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Nested function calls confuse E128 #146

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zaneb opened this Issue Dec 21, 2012 · 5 comments

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zaneb commented Dec 21, 2012

pep8 1.3.4 fails to detect an E128 error in a nested function call if subsequent lines are outdented to match the function call.

Tested with the following example file:


def correct():
    return a_really_really_long_function_call(the_first_parameter,
                                              another_function_call(
                                                  'string',
                                                  other_func_param=param_val),
                                              param3=third_func(some_arg))


def fails_e128():
    return a_really_really_long_function_call(the_first_parameter,
                                              another_function_call('string',
                                                  other_func_param=param_val),
                                              param3=third_func(some_arg))


def should_fail():
    # Actually passes
    return a_really_really_long_function_call(the_first_parameter,
                                              another_function_call('string',
                                              other_func_param=param_val),
                                              param3=third_func(some_arg))

Output:

$ pep8 --version
1.3.4
$ pep8 pep8_test.py 
pep8_test.py:14:51: E128 continuation line under-indented for visual indent
Contributor

florentx commented Dec 21, 2012

Thank you for the feedback.

The E121-E128 codes are new checkers added in version 1.2.
The code is already quite complex to have a good balance between freedom and useful conventions.
I don't believe it is necessary to make it more strict.

However if some patch is proposed, it could be considered for inclusion.

zaneb commented Feb 27, 2013

Fair enough.

For the record, I actually think it's too strict. The second example above is actually quite readable, though not perfect. But because pep8 is trying to be too clever for its own good it rejects this and encourages people to change it to the third example, which is clearly worse in every possible way. This doesn't seem like a win, and I can't help thinking that the (Python) world might be a better place if these checks were disabled by default.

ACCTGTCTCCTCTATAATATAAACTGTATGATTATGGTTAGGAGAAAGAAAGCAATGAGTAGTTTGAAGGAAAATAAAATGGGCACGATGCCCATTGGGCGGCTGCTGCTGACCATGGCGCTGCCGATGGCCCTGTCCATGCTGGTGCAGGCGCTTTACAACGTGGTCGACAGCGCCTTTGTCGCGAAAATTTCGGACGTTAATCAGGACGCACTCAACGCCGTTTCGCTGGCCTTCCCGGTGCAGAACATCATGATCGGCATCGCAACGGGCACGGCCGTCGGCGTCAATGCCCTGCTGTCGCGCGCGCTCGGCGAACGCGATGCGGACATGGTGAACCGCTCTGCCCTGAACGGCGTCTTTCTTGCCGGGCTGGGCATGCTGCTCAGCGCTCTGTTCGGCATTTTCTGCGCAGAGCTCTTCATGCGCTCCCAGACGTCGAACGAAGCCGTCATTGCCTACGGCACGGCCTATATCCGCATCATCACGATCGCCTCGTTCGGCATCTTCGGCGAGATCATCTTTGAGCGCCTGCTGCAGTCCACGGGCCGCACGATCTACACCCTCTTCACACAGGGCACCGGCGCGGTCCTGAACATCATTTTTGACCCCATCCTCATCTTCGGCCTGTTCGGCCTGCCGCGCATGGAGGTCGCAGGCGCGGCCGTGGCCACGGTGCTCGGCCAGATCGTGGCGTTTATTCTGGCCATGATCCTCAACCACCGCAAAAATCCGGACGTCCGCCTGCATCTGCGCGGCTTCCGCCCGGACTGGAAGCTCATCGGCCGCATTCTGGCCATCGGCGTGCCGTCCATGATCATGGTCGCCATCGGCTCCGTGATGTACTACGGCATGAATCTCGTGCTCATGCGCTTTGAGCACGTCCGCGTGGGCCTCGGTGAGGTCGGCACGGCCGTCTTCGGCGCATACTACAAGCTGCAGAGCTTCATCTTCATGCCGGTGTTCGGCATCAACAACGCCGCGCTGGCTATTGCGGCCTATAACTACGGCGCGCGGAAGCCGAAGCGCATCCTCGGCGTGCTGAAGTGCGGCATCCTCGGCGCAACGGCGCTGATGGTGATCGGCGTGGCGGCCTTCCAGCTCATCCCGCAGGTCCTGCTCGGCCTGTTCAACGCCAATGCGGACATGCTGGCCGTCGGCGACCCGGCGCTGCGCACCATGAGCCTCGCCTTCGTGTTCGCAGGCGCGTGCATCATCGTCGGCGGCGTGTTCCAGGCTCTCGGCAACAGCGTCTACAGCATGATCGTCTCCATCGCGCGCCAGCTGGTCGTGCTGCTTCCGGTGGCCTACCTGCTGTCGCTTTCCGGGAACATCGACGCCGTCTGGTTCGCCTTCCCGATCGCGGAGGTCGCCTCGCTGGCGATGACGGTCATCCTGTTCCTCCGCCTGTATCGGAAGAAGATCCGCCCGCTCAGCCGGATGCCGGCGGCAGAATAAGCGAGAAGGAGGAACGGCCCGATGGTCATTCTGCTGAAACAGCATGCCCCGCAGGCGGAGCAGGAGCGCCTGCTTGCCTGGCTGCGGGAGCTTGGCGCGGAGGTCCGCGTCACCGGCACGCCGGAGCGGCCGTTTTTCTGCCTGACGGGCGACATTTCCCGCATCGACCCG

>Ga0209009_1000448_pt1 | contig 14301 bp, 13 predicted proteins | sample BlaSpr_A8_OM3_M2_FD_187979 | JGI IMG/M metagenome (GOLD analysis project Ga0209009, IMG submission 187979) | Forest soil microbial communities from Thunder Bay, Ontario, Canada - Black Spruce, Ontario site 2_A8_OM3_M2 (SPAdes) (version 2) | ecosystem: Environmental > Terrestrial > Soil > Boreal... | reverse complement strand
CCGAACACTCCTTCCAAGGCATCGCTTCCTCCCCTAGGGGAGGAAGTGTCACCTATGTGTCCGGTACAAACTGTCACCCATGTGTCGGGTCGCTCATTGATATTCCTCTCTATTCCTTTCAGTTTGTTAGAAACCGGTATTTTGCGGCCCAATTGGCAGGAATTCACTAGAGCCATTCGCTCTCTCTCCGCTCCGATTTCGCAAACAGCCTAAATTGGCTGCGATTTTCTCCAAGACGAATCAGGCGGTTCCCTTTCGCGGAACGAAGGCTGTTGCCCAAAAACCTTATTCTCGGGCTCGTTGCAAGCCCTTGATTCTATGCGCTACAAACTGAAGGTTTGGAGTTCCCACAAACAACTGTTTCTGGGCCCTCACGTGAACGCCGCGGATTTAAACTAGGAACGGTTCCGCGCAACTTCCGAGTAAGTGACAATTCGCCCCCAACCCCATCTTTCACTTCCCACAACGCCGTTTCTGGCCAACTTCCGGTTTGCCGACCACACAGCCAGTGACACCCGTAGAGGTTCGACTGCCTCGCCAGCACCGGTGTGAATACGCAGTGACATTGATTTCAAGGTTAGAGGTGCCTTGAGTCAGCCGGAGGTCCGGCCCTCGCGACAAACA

Contributor

florentx commented Feb 27, 2013

Indeed, I misinterpreted the bug report thinking that you want to make it more strict :-)

However, I believe that the checker is right when it rejects the 2nd example above fails_e128().
Because the PEP-8 convention explicitly prohibits this:

"When using a hanging indent the following considerations should be applied; there should be no arguments on the first line"

In addition the following constructs are accepted too:

def hanging_then_visual():
    return a_really_really_long_function_call(
        the_first_parameter,
        another_function_call('string',
                              other_func_param=param_val),
        param3=third_func(some_arg))
def hanging_then_hanging():
    return a_really_really_long_function_call(
        the_first_parameter,
        another_function_call(
            'string',
            other_func_param=param_val),
        param3=third_func(some_arg))

For more information on the rationale for the E12 checks, you can read the discussion on the feature request #64.

zaneb commented Feb 28, 2013

Yeah, I was just going to leave the test case there rather than be that guy - you know, the one who insists on relitigating long-settled, well-documented design decisions in a bug report. But I changed my mind because I figure it is useful to report how this stuff is being used in the real world ;) (I actually found some code that had been "cleaned up" like this to satisfy pep8.)

Anyway, this feature is currently occupying the "simple but strict" quadrant - the unhappy medium between "simple but permissive" and "smart and strict", either of which would be an improvement, though I would personally pick the former. (Sadly, nobody has yet invented the smart and permissive linter that I actually want, for any language, and I doubt anyone ever will).

Owner

IanLee1521 commented Jun 2, 2016

Closing this issue as it seems to have been resolved.

FWIW -- I personally would do:

def my_function():
    return a_really_really_long_function_call(
        the_first_parameter,
        another_function_call('string', other_func_param=param_val),
        param3=third_func(some_arg)
    )

Which dodges the line limit, or just moving straight to moving computing the inner function into it's own line before the computation:

def my_function():
    param2 = a_very_long_function_call('string', other_func_param=param_val),

    return a_really_really_really_really_really_really_long_function_call(
        the_first_parameter,
        param2,
        param3=third_func(some_arg)
    )

@IanLee1521 IanLee1521 closed this Jun 2, 2016

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